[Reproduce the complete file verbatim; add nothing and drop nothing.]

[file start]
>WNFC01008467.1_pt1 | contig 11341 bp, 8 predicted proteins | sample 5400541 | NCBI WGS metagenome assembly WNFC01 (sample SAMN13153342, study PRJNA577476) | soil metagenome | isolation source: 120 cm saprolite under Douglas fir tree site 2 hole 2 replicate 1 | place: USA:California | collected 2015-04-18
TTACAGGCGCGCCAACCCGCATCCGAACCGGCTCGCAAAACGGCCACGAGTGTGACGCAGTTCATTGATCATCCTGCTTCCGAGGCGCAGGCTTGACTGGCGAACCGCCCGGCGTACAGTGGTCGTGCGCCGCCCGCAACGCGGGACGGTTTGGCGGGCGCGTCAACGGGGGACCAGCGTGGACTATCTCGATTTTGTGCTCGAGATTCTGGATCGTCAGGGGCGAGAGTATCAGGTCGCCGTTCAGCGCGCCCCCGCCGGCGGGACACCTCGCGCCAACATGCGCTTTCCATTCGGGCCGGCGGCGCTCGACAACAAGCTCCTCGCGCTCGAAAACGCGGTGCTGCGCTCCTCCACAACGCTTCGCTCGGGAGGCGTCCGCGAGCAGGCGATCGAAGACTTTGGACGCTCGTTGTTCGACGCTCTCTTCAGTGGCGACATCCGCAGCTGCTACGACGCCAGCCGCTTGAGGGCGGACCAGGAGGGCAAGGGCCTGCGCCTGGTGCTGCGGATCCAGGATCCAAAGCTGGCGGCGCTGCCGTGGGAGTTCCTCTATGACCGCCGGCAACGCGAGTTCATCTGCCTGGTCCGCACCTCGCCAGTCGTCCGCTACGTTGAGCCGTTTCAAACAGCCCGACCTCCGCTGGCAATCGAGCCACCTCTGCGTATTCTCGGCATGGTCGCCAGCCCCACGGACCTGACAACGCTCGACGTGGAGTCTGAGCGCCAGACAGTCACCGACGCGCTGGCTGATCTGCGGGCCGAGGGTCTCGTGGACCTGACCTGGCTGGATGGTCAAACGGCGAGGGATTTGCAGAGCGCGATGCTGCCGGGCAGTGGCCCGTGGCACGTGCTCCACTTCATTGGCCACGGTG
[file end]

>WNFC01008467.1_pt1 | contig 11341 bp, 8 predicted proteins | sample 5400541 | NCBI WGS metagenome assembly WNFC01 (sample SAMN13153342, study PRJNA577476) | soil metagenome | isolation source: 120 cm saprolite under Douglas fir tree site 2 hole 2 replicate 1 | place: USA:California | collected 2015-04-18
TTACAGGCGCGCCAACCCGCATCCGAACCGGCTCGCAAAACGGCCACGAGTGTGACGCAGTTCATTGATCATCCTGCTTCCGAGGCGCAGGCTTGACTGGCGAACCGCCCGGCGTACAGTGGTCGTGCGCCGCCCGCAACGCGGGACGGTTTGGCGGGCGCGTCAACGGGGGACCAGCGTGGACTATCTCGATTTTGTGCTCGAGATTCTGGATCGTCAGGGGCGAGAGTATCAGGTCGCCGTTCAGCGCGCCCCCGCCGGCGGGACACCTCGCGCCAACATGCGCTTTCCATTCGGGCCGGCGGCGCTCGACAACAAGCTCCTCGCGCTCGAAAACGCGGTGCTGCGCTCCTCCACAACGCTTCGCTCGGGAGGCGTCCGCGAGCAGGCGATCGAAGACTTTGGACGCTCGTTGTTCGACGCTCTCTTCAGTGGCGACATCCGCAGCTGCTACGACGCCAGCCGCTTGAGGGCGGACCAGGAGGGCAAGGGCCTGCGCCTGGTGCTGCGGATCCAGGATCCAAAGCTGGCGGCGCTGCCGTGGGAGTTCCTCTATGACCGCCGGCAACGCGAGTTCATCTGCCTGGTCCGCACCTCGCCAGTCGTCCGCTACGTTGAGCCGTTTCAAACAGCCCGACCTCCGCTGGCAATCGAGCCACCTCTGCGTATTCTCGGCATGGTCGCCAGCCCCACGGACCTGACAACGCTCGACGTGGAGTCTGAGCGCCAGACAGTCACCGACGCGCTGGCTGATCTGCGGGCCGAGGGTCTCGTGGACCTGACCTGGCTGGATGGTCAAACGGCGAGGGATTTGCAGAGCGCGATGCTGCCGGGCAGTGGCCCGTGGCACGTGCTCCACTTCATTGGCCACGGTG